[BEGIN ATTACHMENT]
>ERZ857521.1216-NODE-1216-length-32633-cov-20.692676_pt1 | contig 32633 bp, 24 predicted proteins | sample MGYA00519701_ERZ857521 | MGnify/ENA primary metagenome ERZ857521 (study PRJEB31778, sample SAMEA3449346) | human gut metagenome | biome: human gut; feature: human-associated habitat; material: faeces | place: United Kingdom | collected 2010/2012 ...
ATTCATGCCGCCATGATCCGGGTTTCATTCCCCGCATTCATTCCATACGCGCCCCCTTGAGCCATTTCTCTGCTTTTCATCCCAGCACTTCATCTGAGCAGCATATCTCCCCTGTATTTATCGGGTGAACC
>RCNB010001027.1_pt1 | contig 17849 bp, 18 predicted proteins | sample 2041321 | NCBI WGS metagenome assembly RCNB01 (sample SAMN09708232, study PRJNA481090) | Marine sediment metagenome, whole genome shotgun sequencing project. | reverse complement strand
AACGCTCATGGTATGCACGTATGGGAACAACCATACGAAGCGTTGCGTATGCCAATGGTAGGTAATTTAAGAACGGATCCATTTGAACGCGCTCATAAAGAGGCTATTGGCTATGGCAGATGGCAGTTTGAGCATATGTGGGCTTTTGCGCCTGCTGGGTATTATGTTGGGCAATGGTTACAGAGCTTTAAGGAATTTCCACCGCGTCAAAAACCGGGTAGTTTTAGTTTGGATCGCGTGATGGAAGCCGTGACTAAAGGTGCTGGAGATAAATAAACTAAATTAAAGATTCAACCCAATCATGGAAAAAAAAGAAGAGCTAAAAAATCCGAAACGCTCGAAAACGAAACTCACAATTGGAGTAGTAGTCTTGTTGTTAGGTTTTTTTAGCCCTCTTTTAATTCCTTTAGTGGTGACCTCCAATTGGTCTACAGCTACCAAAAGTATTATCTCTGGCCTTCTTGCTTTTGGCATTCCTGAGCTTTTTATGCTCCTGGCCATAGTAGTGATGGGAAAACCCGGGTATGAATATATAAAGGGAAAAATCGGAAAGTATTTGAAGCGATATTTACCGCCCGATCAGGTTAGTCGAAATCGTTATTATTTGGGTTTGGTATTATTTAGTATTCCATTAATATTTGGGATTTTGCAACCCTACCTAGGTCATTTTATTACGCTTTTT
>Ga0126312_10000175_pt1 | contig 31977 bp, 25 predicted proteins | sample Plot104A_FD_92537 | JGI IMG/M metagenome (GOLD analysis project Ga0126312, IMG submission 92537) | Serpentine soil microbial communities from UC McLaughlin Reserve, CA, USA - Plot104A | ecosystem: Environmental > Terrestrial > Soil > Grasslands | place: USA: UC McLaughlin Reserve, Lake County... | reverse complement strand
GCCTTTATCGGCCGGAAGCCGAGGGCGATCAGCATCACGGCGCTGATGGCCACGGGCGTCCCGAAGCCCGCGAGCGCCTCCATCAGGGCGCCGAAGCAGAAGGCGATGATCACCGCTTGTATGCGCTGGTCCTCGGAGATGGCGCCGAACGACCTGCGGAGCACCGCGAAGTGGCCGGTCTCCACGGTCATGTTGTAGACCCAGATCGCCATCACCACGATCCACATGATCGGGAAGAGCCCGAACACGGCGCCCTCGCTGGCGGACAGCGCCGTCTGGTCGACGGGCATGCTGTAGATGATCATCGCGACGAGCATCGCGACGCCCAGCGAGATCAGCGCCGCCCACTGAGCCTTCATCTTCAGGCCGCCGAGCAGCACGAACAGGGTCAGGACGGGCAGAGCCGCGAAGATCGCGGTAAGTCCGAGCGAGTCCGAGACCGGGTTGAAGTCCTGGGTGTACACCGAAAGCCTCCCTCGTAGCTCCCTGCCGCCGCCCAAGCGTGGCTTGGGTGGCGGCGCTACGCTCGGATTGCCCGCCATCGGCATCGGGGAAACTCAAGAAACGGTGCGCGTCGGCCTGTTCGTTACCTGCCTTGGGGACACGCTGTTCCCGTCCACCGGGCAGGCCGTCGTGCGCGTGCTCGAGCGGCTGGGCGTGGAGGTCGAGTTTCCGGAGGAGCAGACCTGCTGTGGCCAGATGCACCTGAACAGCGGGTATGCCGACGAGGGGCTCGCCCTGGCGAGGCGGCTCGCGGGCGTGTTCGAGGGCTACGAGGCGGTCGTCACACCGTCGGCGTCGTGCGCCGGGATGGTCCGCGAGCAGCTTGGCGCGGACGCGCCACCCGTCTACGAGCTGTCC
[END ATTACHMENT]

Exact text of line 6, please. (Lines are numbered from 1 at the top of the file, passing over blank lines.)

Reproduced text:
GCCTTTATCGGCCGGAAGCCGAGGGCGATCAGCATCACGGCGCTGATGGCCACGGGCGTCCCGAAGCCCGCGAGCGCCTCCATCAGGGCGCCGAAGCAGAAGGCGATGATCACCGCTTGTATGCGCTGGTCCTCGGAGATGGCGCCGAACGACCTGCGGAGCACCGCGAAGTGGCCGGTCTCCACGGTCATGTTGTAGACCCAGATCGCCATCACCACGATCCACATGATCGGGAAGAGCCCGAACACGGCGCCCTCGCTGGCGGACAGCGCCGTCTGGTCGACGGGCATGCTGTAGATGATCATCGCGACGAGCATCGCGACGCCCAGCGAGATCAGCGCCGCCCACTGAGCCTTCATCTTCAGGCCGCCGAGCAGCACGAACAGGGTCAGGACGGGCAGAGCCGCGAAGATCGCGGTAAGTCCGAGCGAGTCCGAGACCGGGTTGAAGTCCTGGGTGTACACCGAAAGCCTCCCTCGTAGCTCCCTGCCGCCGCCCAAGCGTGGCTTGGGTGGCGGCGCTACGCTCGGATTGCCCGCCATCGGCATCGGGGAAACTCAAGAAACGGTGCGCGTCGGCCTGTTCGTTACCTGCCTTGGGGACACGCTGTTCCCGTCCACCGGGCAGGCCGTCGTGCGCGTGCTCGAGCGGCTGGGCGTGGAGGTCGAGTTTCCGGAGGAGCAGACCTGCTGTGGCCAGATGCACCTGAACAGCGGGTATGCCGACGAGGGGCTCGCCCTGGCGAGGCGGCTCGCGGGCGTGTTCGAGGGCTACGAGGCGGTCGTCACACCGTCGGCGTCGTGCGCCGGGATGGTCCGCGAGCAGCTTGGCGCGGACGCGCCACCCGTCTACGAGCTGTCC